BAGHDAD (Reuters) - Polish and Bulgarian troops battled Shi'ite militiamen in the Iraqi shrine city of Kerbala on Thursday as U.S.-led forces struggled to quell the worst violence since Saddam Hussein's fall a year ago.Speaking of casualties, and emphasis, michaelmoore.com was briefly featuring this photomosaic, titled "War President."
The United States said it might keep combat-hardened troops in Iraq longer than planned to help tackle Sunni and Shi'ite Muslim insurgents trying to expel American-led occupiers.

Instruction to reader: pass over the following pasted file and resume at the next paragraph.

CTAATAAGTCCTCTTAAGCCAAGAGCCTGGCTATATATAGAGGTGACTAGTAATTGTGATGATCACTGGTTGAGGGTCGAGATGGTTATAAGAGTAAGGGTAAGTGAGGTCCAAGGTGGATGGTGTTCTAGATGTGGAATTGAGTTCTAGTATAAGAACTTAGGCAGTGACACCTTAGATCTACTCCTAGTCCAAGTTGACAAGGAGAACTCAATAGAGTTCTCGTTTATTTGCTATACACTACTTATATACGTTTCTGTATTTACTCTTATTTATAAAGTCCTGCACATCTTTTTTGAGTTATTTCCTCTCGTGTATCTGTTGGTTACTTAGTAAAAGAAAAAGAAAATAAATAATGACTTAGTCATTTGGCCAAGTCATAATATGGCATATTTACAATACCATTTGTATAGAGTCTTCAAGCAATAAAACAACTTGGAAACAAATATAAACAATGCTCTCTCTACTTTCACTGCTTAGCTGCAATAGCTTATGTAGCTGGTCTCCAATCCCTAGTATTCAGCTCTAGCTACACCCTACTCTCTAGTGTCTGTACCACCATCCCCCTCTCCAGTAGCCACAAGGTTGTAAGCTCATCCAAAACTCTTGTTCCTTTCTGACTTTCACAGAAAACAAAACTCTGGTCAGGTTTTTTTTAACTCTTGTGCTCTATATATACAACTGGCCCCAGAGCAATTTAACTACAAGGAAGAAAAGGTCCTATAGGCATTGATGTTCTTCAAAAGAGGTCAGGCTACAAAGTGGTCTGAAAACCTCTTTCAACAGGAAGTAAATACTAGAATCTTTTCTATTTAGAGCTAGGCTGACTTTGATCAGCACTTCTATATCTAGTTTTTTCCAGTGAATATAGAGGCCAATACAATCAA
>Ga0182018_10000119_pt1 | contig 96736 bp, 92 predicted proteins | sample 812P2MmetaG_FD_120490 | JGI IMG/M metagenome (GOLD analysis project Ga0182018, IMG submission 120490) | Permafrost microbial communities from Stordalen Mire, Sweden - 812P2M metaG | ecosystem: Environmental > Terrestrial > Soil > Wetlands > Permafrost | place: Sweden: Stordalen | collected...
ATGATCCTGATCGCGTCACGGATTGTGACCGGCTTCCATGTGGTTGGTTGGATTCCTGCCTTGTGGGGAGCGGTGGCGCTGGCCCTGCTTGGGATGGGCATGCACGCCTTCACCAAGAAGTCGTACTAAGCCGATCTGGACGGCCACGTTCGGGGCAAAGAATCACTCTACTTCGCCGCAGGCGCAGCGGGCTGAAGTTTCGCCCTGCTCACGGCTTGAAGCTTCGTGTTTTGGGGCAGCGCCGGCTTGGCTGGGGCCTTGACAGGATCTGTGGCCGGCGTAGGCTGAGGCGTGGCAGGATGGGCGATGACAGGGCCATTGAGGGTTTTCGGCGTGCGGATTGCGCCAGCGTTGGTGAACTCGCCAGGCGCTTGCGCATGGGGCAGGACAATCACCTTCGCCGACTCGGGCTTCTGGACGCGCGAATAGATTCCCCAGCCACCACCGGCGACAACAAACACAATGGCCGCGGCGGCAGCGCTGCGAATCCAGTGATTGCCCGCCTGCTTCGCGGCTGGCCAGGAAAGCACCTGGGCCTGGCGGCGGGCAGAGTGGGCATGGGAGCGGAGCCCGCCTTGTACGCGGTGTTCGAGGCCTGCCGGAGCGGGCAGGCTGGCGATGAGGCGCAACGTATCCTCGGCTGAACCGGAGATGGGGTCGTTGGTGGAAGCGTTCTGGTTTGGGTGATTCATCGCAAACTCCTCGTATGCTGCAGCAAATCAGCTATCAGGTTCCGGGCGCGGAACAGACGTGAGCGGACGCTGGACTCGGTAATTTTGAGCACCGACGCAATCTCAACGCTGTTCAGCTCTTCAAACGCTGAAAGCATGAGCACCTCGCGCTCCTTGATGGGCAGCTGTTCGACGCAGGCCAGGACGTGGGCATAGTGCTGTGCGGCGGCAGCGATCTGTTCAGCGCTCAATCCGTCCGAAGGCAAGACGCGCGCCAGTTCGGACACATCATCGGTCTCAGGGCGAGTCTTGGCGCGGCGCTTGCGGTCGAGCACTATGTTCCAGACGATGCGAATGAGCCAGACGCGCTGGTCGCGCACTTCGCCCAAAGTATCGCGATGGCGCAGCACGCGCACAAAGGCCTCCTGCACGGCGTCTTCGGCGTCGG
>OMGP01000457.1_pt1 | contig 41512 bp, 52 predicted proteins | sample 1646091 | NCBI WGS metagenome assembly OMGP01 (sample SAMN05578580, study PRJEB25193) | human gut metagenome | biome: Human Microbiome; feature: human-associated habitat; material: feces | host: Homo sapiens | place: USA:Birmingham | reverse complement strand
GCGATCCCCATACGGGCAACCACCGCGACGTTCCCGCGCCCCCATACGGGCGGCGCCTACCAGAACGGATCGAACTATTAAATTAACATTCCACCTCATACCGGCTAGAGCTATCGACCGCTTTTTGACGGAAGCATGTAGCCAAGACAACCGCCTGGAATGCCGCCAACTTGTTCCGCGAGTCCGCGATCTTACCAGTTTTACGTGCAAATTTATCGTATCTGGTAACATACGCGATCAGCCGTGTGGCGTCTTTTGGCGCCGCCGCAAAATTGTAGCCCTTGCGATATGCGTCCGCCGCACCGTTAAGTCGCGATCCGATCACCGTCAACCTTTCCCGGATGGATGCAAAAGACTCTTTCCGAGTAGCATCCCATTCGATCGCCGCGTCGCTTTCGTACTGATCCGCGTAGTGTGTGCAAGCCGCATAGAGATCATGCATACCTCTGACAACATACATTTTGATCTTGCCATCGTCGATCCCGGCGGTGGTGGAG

This week's intense two-front fighting has killed 35 American and allied soldiers and several hundred Iraqis. It has elicited U.S. assertions of resolve, but prompted signs of nervousness among some other countries with troops in Iraq.
As of April 8, 2004, there have been 645 American soldiers killed in Iraq. Even if flag-draped coffins don't appear on TV, it's safe to say that these deaths are pretty well publicized.
In contrast, even though the Iraqi body count is now above 10,000, the most complete listing I've found has "names and/or personal details" for only 692 (like "29 deaths; family of Metaq Ali; near Talil") and full names for only 468.
I know this isn't surprising, but I like to see these things quantified.